While it would be misleading to claim this is a brilliant film (in either regard – as comedy or character study), it's an assured picture that finds its footing immediately and achieves a surprising level of sustenance throughout its running time. And frankly, let's be honest, this is a breath of fresh air: it's one of the best R-rated comedies of the decade, and certainly the most uproarious since Superbad was released two years ago. Most R-rated comedies produced today are defiant; the R-rating has become a hindrance to film studios' sensibilities – everything is PG-13, saving the shameless Unrated schpeel for the DVD cut. The occasional theatrically-released R-rated comedy, as such, is infrequently modest; the ads stress the rating to remind us what we've been missing. For every legitimate offer, such as Forgetting Sarah Marshall, we're treated to movies like College that attempt to lure us into theaters based on the promise of raunchy decadence. The problem is that it's all so coldly calculated; these films are not funny because a majority of the time they are simply lazy and dishonest.

The simplest reason for The Hangover's success in being genuinely funny is the fact that it achieves a rare balance of character and vulgarity. We laugh at the characters' misfortunes because we like them, we empathize with them, and they are distinctly actualized. Are they stereotypical? To a certain degree, sure: we have the repressed pussy-whipped guy who obeys his girlfriend's every command (Ed Helms); the weird John Belushi-esquire figure who speaks in non sequiturs and naïve absurdities (Zach Galifianakis); and the womanizer whose confidence renders him automatic leader of the group (Bradley Cooper). It's a testament to the strengths of these actors that they make their characters endearing and believable, even in the face of total lunacy.

Helms has been an underrated highlight of the American Office for the past several years, never quite earning the praise he deserves. His character on the show is played with pitch-perfect perversity: he's not overtly creepy (like the program's other weirdo, Creed), but rather subtly unnerving. Helms invests a great deal of nuance into what is ostensibly a throwaway, supporting goofball; this movie, if nothing else, will justly reveal his talents.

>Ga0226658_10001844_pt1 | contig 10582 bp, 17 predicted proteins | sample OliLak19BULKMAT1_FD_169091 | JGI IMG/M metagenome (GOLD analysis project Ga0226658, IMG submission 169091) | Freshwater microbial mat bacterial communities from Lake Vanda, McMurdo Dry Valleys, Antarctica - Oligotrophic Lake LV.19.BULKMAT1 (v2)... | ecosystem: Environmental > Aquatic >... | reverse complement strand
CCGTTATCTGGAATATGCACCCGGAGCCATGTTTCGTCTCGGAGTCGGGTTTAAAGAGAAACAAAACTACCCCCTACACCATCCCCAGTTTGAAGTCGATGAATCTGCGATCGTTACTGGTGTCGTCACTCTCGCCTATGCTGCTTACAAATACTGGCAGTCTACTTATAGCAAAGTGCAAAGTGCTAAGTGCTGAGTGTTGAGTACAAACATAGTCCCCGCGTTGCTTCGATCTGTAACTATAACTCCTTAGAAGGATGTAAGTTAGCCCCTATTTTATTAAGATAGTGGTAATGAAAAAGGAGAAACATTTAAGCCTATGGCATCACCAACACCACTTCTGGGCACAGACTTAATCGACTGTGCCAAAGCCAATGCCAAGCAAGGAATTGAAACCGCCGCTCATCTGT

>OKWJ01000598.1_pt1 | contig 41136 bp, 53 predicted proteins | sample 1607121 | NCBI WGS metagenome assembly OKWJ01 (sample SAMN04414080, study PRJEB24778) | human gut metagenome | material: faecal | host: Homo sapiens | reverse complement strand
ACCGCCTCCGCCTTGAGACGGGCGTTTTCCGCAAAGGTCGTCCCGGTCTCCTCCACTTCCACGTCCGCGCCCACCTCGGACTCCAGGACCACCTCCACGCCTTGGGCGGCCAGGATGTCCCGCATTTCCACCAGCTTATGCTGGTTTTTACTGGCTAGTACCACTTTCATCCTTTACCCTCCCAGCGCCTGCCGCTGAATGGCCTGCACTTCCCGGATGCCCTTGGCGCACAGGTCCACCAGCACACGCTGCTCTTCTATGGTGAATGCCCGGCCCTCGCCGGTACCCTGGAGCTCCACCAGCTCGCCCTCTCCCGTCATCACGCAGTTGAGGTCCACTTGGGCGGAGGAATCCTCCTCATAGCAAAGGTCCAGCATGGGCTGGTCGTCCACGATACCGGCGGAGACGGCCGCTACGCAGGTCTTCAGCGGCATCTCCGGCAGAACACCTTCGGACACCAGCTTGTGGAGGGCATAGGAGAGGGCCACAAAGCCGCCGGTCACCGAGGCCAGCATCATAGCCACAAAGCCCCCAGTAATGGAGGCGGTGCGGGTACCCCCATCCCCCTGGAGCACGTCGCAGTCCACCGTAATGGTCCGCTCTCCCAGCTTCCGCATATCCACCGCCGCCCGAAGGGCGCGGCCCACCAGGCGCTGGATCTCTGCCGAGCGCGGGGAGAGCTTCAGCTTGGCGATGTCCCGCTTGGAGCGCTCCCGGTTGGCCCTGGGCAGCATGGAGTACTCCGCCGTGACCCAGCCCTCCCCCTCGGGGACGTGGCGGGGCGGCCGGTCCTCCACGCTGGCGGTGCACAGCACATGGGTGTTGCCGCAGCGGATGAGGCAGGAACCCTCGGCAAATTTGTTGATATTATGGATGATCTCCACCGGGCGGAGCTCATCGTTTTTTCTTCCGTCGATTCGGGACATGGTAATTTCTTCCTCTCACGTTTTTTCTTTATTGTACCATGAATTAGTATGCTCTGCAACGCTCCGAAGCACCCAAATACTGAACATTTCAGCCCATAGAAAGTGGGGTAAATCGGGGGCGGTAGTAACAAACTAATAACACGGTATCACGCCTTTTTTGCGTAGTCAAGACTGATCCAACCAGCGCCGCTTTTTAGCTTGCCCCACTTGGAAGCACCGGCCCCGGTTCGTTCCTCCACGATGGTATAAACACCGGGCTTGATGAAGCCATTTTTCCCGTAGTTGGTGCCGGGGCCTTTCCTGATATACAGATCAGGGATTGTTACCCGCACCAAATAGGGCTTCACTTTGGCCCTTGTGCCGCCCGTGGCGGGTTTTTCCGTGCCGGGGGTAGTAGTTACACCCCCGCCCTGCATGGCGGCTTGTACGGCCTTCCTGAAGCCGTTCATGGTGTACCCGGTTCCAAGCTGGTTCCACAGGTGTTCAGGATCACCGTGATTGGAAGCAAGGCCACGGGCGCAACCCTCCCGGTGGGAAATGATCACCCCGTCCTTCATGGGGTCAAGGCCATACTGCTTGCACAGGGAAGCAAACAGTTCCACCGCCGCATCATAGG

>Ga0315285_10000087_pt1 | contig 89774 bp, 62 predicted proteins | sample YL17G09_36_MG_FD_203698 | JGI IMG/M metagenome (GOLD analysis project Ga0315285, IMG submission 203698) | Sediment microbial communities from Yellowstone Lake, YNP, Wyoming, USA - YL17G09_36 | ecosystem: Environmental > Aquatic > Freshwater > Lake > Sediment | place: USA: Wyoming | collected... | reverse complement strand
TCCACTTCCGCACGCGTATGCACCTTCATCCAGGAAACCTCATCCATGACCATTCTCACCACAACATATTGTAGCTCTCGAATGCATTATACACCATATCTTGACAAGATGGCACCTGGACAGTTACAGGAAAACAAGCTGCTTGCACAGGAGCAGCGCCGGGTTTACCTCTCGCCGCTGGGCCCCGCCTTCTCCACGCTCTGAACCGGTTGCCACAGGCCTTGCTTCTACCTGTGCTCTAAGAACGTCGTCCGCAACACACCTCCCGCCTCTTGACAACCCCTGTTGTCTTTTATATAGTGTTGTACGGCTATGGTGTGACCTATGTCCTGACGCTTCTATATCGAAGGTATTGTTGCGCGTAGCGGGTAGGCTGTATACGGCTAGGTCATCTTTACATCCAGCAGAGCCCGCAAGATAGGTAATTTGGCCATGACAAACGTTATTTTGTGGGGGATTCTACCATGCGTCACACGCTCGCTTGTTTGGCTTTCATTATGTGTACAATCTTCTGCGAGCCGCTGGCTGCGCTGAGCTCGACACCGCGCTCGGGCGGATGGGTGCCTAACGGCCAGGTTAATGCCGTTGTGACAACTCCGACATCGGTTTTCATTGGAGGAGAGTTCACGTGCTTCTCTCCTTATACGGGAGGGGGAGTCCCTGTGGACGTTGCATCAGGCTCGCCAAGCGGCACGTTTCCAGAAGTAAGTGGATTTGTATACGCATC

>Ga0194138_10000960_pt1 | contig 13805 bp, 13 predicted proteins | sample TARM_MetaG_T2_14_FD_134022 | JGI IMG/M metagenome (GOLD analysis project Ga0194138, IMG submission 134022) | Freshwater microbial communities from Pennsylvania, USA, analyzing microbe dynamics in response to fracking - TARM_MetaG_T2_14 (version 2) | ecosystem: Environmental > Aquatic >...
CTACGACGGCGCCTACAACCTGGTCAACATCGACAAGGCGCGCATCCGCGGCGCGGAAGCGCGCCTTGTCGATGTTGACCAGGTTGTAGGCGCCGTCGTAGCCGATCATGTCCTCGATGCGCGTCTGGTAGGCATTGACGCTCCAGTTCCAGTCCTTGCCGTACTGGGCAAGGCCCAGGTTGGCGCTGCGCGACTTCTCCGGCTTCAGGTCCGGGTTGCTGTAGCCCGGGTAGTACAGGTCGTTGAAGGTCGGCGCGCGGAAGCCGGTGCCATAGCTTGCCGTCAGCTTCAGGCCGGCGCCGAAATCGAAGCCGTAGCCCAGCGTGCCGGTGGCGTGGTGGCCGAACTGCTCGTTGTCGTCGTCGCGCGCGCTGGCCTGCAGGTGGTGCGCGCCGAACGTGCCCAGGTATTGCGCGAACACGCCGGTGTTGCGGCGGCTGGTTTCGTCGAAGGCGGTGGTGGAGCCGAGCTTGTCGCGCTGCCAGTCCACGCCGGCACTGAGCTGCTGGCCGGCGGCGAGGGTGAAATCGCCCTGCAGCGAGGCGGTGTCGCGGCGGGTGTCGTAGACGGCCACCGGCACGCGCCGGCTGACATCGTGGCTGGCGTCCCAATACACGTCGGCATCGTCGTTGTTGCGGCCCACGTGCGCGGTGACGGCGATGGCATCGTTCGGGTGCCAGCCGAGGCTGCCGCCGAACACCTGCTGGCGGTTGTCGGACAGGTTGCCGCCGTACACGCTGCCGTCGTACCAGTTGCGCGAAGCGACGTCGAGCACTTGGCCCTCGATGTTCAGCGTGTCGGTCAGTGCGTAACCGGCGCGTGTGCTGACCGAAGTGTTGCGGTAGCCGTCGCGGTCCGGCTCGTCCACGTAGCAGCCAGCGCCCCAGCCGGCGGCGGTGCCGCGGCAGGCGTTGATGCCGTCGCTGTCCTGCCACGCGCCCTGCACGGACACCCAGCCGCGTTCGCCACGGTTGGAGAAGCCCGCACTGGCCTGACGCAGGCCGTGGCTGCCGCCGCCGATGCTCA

Cooper uses his looks to his advantage: it's funny to watch handsome people exploit their securities. Cooper essentially turns your typical Leading Man figure into a bumbling idiot, self-absorbed and clueless. It's effective, he's got great chemistry with the other guys, and it's fun to watch such an immoral and ruthless character take center stage in a mainstream comedy.

Galifianakis, a cult comedian who I've admired for years, has been struggling quite a while. Not many people other than myself and Sean Penn saw his 2001 comedy Out Cold, probably because it wasn't all that great; but he was easily the most amusing aspect of the picture. He once described himself as being gifted by the opposite of the Midas touch, with more than a few canceled TV shows to his credit (including Comedy Central's unheralded Dog Bites Man), but it seems his persistence has finally paid off: he has discovered, at last, a movie of strong enough quality to reflect his talents. Galifianakis has a fair share of the film's funniest dialogue; as far as fat funny guys go, many of them (such as Chris Farley) made the ill-fated mistake of playing dumb in a sharp fashion: hurtful quips and silly one-liners, all self-aware. Galifianakis plays his character straight and the laughs are subsequently heartier; when he embraces his brother-in-law while nude, the act seems innocently awkward rather than deliberately awkward, and that's what makes it so funny. He's described in The Hangover, by another character, as a child with a beard. Imagine how funny it is when he names a Caucasian baby Carlos, without any shred of condescension or knowing humour.

The Hangover is surely destined to become the sleeper comedy hit of 2009, and, more likely, a cult flick in the years to come. It's more deserving of such acknowledgment than many recent successes, and while we may live in an era saturated with unnecessary sequels, I actually left The Hangover hoping to see these guys again. And that's a rare feeling these days.